Saturday, September 17, 2005

Surgeons vs. Humans

Today I was reminded of the strange disconnect that happens to us in medicine, the wall that we erect between ourselves and the patients we treat. This is something that happens in all sorts of little ways at first, and progresses.

When you're in medical school, every patient is an individual. You have plenty of time to get to know them, and you any they share about the same level of medical knowledge, really, so at least at first you feel more like them than the medical team you're a marginal part of. (For an interesting discussion of the state of medical education today, by the way, see this recent article from the NYT, which captures the picture very clearly and quotes some people I know very well.)

It doesn't take long in residency to start objectifying. First, I found myself doing something that I abhor in others, which is talking about patients and people "that" do things, rather than "who." It's the first step of objectification. Then, the other day, I was looking at the board in the ER for a patient that -- there I go again -- was coming to the service, and I actually referred to the patient as "it." And I knew then that I had truly crossed over.

Today, instead of clinical service, all the residents were due at the local surgical society's annual conference. One part of that was a discussion of medical ethics and disclosure of medical errors, which I've had an interest in since a failed attempt to make a film about that topic in medical school. And what was amazing was the way that the two hundred people in the room seemed utterly baffled by the human condition, trying to devine the simplest, most common sense facts of human nature and common sense from a series of presentations of convoluted data. How is it that they - we - cannot reflect deeply enough on our own humanity to be able to answer the question of how to deal with patients with our own projection of how we would like to be treated. How is it that we can come to view patients as being something totally different from ourselves, mysterious and unknowable?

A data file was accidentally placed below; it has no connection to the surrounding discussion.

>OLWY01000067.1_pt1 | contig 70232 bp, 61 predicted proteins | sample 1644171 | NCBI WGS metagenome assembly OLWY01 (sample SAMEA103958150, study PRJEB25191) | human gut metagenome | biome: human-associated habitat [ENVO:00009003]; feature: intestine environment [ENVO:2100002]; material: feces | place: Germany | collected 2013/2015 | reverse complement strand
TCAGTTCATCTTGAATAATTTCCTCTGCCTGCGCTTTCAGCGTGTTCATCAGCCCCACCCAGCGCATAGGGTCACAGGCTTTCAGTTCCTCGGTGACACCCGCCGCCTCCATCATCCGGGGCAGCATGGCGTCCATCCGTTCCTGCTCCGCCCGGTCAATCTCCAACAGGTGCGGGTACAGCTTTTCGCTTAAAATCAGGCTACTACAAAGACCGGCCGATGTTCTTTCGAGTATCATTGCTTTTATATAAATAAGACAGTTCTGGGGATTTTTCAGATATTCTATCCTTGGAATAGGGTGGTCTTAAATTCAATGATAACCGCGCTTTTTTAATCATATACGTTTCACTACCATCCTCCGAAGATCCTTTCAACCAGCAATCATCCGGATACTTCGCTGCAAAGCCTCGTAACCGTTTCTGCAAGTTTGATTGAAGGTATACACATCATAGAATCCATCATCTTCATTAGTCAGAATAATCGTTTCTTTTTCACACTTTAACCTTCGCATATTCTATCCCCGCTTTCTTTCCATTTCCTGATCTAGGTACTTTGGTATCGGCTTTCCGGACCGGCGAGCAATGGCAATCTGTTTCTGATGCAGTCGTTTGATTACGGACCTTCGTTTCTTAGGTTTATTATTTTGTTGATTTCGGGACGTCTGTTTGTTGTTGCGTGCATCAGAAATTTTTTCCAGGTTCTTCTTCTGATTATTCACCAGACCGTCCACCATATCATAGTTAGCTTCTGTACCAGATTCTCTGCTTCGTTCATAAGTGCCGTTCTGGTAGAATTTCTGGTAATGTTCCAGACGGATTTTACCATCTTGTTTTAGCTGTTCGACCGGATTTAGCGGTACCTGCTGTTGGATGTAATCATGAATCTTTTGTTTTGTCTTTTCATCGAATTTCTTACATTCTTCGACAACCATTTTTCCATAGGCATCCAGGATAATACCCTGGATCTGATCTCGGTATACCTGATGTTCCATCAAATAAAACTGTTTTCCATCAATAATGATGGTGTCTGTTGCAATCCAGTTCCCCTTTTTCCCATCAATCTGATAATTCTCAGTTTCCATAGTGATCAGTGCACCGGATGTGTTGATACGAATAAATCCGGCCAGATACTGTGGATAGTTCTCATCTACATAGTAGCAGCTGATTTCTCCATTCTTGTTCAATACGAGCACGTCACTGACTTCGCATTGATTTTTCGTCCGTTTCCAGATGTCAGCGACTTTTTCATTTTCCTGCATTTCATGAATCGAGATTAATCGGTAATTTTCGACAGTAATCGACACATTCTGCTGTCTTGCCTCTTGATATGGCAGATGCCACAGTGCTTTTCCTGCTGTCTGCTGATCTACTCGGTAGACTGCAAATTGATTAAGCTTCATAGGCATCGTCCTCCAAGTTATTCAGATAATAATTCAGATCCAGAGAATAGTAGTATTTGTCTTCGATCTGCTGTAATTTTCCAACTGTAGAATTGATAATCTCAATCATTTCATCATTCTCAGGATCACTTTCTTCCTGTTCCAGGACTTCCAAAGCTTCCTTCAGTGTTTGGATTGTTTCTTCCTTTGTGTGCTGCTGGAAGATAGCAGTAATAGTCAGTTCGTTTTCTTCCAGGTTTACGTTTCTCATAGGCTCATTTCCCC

Sometimes I feel that this program is changing me on some fundamental level. Sometimes I think that's a good thing, a breaking-me-down-to-build-me-up, military model that will allow me to find new depths of strength and ability in myself. But I do want to come out remembering that only time separates me from being the doctor and being the patient in the bed.

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